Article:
Facebook’s Bug Bounty Program Paid Over $1M To 329 People In 2 Years. India Second Biggest Recipient

Facebook started Bug Bounty Program two years back and according latest announcement more than $1 million has been paid in rewards out to 329 people in 51 countries.

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Enticing users to share if they have found security vulnerability in a system and rewarding genuine ones along with fixing them is one of the accepted ways by tech giants to keep platforms bug free. The world’s largest social network Facebook started a similar program 2 years back – Bug Bounty Program and according to a latest announcement more than $1 million has been paid in rewards out to 329 people in 51 countries.

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Security Engineer Collin Greene reported in a note on the Facebook security page –

“So far the program has been even more successful than we’d anticipated: We’ve paid out more than $1 million in bounties, and have collaborated with researchers from all around the world to stamp out bugs in our products and in our infrastructure.”

Collin accepts that the progress has been satisfying and has had significant impact in keeping Facebook secure.

“After all, no matter how much we invest in security — and we invest a lot — we’ll never have all the world’s smartest people on our team and we’ll never be able to think of all the different ways a system as complex as ours might be vulnerable,” Collin added on the necessity of such programs.

The program has also allowed Facebook to get in touch with potential employees and two recipients from the program have taken full-time jobs with the Facebook security team.

Besides this Collin has shared some noteworthy data –

1. 329 people across 52 countries have received a bounty so far. The youngest bounty recipient to date is a 13 year old user.

2. Only 20% of bounties paid out so far have been to US-based recipients. India is the second biggest recipient of the most bounties followed by UK, Turkey, and Germany. Besides these countries US, India, Turkey, Israel, Canada, Germany, Pakistan, etc. are the countries that have the fastest growing number of recipients.

3. Facebook says that till date there has been no cap on the size of bounties and the largest single bounty so far has been $20,000. Some individual researchers have already earned more than $100,000.

The note also shares details about an excellent bug which related to Facebook Groups. The bug was reported recently and Facebook paid out around $10,000 for it.

Harsha Vardhan Boppana, the bounty receiver from India

A year back Facebook had rewarded two Indians – Rishal Dwivedi and Harsha Vardhan Boppana with White Hats and Bounty Program for reporting 2 bugs in its code.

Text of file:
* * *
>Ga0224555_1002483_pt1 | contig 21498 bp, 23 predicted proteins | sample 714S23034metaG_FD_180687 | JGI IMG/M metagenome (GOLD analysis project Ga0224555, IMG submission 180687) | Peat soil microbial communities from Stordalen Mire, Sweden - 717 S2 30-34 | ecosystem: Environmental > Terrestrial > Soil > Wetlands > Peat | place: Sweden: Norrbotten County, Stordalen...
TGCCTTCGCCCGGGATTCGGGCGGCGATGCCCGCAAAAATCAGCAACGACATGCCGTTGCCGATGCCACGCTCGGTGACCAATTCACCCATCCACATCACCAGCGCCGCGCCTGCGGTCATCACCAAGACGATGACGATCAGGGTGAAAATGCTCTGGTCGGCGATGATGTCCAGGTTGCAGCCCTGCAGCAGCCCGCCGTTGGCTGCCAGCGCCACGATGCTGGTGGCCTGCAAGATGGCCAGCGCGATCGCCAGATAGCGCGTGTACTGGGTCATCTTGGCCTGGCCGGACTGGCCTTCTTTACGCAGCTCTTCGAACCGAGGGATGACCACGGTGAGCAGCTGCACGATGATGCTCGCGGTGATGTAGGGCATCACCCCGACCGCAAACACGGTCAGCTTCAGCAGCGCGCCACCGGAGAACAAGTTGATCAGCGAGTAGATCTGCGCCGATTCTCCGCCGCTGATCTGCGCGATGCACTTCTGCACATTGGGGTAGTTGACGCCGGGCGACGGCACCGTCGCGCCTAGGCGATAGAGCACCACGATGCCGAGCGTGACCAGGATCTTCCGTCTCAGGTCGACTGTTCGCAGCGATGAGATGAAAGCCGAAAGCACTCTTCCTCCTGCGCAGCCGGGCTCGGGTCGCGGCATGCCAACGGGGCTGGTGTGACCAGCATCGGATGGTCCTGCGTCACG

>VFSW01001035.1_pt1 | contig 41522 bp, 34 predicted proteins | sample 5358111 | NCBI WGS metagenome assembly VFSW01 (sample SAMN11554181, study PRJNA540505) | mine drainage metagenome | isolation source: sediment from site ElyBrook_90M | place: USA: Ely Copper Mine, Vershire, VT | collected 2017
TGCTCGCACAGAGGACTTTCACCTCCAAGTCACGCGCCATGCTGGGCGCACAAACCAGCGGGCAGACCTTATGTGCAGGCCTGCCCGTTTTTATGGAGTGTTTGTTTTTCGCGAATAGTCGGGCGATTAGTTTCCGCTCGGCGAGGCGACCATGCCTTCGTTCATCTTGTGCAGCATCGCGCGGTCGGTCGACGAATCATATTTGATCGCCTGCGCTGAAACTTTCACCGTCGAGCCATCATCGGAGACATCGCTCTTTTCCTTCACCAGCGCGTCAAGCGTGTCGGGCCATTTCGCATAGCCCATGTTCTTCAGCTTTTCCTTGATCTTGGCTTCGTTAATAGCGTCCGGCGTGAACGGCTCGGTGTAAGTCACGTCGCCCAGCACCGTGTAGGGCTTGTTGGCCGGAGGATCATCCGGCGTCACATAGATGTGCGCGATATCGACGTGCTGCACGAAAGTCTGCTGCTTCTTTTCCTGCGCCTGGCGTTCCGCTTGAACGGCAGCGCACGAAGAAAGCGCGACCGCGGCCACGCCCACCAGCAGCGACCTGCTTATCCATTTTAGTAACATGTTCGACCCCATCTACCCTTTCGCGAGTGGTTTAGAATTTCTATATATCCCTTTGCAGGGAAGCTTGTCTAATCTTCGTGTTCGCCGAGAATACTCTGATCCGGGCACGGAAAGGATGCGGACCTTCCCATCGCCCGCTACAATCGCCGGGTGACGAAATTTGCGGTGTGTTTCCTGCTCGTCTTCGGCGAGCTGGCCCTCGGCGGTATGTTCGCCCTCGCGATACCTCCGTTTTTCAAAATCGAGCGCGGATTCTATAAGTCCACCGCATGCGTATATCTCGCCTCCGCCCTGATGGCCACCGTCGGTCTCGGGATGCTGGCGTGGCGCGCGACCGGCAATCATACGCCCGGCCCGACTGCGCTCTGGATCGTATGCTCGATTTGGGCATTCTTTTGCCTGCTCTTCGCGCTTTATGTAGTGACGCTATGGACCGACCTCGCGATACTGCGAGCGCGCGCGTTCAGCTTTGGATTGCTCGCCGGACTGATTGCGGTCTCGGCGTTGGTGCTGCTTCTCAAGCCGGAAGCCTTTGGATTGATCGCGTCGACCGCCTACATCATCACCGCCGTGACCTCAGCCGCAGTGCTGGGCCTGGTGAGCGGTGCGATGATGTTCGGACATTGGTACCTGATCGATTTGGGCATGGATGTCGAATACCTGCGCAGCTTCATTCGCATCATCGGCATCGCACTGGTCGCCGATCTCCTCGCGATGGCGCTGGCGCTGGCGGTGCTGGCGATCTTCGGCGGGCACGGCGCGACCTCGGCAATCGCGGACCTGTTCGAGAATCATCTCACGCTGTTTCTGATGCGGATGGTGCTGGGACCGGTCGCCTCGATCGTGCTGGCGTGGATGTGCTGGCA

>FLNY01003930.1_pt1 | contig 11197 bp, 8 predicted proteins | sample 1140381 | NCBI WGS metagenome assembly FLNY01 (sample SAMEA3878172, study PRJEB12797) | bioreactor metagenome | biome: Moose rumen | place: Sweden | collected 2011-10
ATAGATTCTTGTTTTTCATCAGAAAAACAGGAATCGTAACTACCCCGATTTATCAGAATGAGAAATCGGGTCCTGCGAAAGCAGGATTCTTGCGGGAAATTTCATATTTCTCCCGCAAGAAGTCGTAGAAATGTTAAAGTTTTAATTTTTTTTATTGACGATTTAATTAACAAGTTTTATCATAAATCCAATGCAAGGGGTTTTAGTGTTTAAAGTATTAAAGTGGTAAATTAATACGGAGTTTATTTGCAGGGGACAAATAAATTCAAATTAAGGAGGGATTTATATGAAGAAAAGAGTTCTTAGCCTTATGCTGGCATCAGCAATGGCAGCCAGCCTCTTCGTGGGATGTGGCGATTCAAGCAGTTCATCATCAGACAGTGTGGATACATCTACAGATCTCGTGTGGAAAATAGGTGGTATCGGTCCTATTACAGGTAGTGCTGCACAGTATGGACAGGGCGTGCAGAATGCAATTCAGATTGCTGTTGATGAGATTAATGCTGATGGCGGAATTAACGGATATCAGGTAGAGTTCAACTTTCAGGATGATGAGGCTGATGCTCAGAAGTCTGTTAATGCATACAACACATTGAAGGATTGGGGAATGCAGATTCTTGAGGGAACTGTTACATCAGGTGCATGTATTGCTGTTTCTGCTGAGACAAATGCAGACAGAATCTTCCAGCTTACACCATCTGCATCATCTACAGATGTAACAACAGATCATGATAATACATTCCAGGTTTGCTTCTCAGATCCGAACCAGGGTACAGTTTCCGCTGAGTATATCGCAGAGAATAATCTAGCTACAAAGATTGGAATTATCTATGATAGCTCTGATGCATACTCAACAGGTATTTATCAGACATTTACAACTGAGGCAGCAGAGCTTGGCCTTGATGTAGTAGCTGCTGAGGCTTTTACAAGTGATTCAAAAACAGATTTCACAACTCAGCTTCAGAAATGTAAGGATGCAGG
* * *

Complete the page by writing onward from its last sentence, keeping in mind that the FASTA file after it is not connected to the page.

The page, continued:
Harsha is an engineering student and his interest lies in ethical hacking. He had shared with me that he had reported 5 bugs out of which Facebook had accepted 2 of them, for which he received $1000. On reading the Facebook announcement that the social network has paid 329 people, he had this to share with his friends on Facebook:

“Happy that I was one of the 329 Facebook BugBounty Program recipients as per official records. Logical thinking always helps in finding bugs that can’t be found by any tools.”

Four primary factors considered to determine the pay

The Facebook announcement also made sure that they shed more light on the general criteria to determine the amount to pay researchers when they submit a bug. The basis of these decisions is based on four primary factors stated in Collin’s note:

1. Impact: Would this bug allow someone to access private Facebook data? Delete Facebook data? Modify an account? Can you run JavaScript under Facebook.com? These are high-impact vulnerabilities, and this is the most important attribute we consider. For example, an open redirect is worth less than an XSS, and an XSS that requires user interaction is worth less than one that doesn’t. Ease of exploitation plays into impact as well. Ultimately we pay these bounties to protect Facebook users, so the more users it could affect and the more damage it could do, the higher the impact.

2. Quality of communication: Can you provide detailed, easy-to-follow instructions on how to reproduce the issue? Do you have a proof of concept, or screenshots? Cooperation and good communication as we work to evaluate a submission is crucial. It is important to note that we do not reward anyone for speaking English or for writing long reports.

3. Target: Facebook.com, Instagram, HHVM, and our mobile applications are considered high-value targets, and typically earn more significant bounties than bugs in code not written by Facebook or bugs that are unrelated to user data.

4. Secondary Damage: Bugs that lead us to more bugs get bigger payouts. In these cases, the initial bug is much more valuable because the subsequent investigation and fixing of the original bug leads us to additional issues that we can fix.

Have you witnessed a security flaw in Facebook then you can report it here and you too can make some bounties.

Image courtesy: Philly.com